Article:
close, allowing the possibility that the U.S. high yield default rate
may end the year below Fitch’s 2012 forecast of 2.5%-3.0%. We believe
the Fed’s efforts to revive the economy and a positive resolution to the
U.S. fiscal cliff remain critical even as the insatiable demand for
yield products is allowing more highly levered companies to access the
“Fitch U.S. High Yield
Default Insight – September 2012”
The trailing 12-month default rate slipped back to 2% in September from
2.2% in August. Two defaults in September brought the year’s issuer
count to 25 and volume tally to $13.4 billion (versus 12 issuers and
$7.9 billion in the first nine months of 2011).
Following a strong August, issuance soared in September and was notable
both in terms of volume and composition. The share of newly minted bonds
rated ‘CCC’ or lower climbed to 26% of total volume ($38.6 billion) — a
record for the year — as the Federal Reserve’s launch of QE3 further
stimulated investor appetite for high yield in the primary and secondary
markets. At the end of September, 46% of ‘CCC’ rated volume in Fitch’s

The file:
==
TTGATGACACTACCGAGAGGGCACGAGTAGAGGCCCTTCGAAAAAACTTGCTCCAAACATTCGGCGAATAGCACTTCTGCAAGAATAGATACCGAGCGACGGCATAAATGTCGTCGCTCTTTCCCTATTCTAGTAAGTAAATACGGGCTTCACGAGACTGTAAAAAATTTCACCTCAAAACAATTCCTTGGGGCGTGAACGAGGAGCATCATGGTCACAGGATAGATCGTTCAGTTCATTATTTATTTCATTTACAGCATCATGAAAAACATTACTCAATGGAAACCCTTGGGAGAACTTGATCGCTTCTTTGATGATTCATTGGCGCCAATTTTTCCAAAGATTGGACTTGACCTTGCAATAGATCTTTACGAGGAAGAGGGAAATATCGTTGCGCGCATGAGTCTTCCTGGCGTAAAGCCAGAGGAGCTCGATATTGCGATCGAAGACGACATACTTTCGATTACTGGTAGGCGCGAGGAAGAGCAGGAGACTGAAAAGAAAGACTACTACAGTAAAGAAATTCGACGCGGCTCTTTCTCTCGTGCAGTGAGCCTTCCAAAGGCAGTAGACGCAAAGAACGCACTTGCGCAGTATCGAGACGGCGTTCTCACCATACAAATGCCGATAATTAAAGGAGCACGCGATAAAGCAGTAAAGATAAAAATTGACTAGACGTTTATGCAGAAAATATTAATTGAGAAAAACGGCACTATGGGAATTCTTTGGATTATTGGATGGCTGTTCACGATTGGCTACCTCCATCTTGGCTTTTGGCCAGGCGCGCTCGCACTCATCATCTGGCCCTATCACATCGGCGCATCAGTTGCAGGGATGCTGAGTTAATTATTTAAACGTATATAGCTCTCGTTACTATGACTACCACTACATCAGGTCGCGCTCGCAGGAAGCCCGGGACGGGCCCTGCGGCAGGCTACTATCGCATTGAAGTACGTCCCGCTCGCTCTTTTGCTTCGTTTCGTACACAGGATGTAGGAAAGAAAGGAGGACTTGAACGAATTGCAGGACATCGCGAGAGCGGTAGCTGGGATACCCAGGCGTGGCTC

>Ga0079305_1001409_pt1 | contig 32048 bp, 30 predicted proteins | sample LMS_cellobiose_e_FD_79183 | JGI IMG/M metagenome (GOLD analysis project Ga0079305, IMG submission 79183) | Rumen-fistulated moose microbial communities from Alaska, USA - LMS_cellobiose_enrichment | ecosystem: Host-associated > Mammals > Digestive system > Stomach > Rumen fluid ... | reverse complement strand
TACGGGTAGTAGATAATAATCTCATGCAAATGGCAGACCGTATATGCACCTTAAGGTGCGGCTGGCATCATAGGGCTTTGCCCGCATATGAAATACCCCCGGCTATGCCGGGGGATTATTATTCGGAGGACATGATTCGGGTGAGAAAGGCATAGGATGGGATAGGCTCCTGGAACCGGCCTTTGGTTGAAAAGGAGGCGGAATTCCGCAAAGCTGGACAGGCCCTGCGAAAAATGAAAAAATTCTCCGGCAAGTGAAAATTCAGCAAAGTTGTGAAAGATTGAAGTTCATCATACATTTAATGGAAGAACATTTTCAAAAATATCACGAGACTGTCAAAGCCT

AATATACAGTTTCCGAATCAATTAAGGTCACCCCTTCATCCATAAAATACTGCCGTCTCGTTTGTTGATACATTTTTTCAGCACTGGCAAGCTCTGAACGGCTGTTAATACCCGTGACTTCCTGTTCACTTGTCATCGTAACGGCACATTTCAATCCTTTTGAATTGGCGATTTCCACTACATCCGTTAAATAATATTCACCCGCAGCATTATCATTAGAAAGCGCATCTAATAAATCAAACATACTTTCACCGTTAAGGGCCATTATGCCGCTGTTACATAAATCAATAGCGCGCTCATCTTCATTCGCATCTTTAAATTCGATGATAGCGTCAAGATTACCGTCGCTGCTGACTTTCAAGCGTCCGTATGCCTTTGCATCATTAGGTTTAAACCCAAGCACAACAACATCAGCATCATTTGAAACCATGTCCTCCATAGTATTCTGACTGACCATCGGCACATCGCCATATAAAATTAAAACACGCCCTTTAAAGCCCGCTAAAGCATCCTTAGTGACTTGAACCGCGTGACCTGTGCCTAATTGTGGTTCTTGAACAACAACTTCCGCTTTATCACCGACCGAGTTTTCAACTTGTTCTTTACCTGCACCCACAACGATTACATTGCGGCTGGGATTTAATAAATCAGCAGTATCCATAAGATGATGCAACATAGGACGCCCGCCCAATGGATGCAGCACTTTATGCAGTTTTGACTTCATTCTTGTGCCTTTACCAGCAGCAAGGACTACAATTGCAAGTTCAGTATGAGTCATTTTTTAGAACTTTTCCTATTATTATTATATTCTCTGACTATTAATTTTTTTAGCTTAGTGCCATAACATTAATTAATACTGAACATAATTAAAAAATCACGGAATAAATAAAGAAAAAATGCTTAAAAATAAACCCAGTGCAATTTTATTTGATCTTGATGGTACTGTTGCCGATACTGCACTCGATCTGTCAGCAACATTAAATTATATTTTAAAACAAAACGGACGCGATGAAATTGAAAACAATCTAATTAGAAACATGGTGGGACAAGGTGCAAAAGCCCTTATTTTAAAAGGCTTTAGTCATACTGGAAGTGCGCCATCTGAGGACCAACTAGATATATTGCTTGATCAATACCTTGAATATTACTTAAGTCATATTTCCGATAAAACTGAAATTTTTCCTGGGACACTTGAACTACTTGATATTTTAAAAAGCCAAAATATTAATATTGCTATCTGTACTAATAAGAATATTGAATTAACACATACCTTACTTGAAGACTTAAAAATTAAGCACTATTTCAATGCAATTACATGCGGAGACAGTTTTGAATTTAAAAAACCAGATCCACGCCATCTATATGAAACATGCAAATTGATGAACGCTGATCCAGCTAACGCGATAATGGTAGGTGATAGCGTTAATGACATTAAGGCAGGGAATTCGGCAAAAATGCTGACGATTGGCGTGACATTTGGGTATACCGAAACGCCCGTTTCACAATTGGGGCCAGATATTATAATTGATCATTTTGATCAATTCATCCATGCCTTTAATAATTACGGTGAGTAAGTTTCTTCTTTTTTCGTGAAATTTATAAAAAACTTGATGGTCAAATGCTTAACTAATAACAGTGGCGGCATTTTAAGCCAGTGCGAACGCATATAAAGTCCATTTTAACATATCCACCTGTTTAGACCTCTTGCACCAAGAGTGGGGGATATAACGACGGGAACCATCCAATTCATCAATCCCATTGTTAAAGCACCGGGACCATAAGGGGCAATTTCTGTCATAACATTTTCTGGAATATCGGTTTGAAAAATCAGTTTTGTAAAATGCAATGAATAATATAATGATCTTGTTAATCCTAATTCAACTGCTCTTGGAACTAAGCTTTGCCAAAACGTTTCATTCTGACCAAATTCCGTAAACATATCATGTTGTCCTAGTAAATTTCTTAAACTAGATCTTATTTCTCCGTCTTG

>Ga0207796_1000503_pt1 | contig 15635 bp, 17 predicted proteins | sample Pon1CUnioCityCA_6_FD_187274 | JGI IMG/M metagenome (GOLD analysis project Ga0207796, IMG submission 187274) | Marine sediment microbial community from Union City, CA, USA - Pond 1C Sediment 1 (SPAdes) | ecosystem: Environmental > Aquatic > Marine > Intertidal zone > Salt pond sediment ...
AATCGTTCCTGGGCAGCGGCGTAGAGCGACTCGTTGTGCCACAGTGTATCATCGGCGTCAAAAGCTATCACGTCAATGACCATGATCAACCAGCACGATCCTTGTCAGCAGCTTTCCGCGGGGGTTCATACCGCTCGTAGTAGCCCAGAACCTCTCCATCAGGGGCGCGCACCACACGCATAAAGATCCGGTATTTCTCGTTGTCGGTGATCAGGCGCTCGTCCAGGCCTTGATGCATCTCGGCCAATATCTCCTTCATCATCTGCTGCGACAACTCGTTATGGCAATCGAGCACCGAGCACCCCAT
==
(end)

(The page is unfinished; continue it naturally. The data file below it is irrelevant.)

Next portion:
U.S. High Yield Default Index was trading above par, compared with just
9% a year earlier.
If default volume in the last quarter of 2012 matches 2011′s
considerable $8 billion, the default rate will end the year at roughly
2%. A filing by Edison Mission Energy (IDR rated ‘CC’ by Fitch and one
of the large potential defaults for year-end) would contribute half that
amount, but with funding conditions so robust, it may be difficult to
arrive at the full tally needed to move the default rate beyond 2%.
Booming issuance notwithstanding, fundamentals show that credit gains
have slowed this year — not surprising given the economy’s sluggish
performance — and the bottom tier of speculative-grade issues has
expanded. The ‘CCC’ or lower pool has grown to $227.3 billion from
$196.8 billion at the beginning of the year (including ‘B-’ issues, this
high risk slice of the market now totals $358.9 billion).
The weighted average recovery rate on defaults through September was
49.5% of par, boosted by the 53% of defaulted volume that consisted of
secured bonds. The average recovery rate on senior secured bonds of 65%
of par was more than twice the recovery rate on unsecured issues of
Industry-specific recovery rates showed even more of a gap, ranging from
80% of par to the mid-teens.
For additional details, see Fitch Research on “Fitch U.S. High Yield
Default Insight – September 2012,” available at www.fitchratings.com.
Additional information is available at www.fitchratings.com.
The above article originally appeared as a post on the Fitch Wire credit
market commentary page. The original article, which may include
hyperlinks to companies and current ratings, can be accessed at www.fitchratings.com.
All opinions expressed are those of Fitch Ratings.
Applicable Criteria and Related Research:
Fitch U.S. High Yield
Default Insight — September 2012
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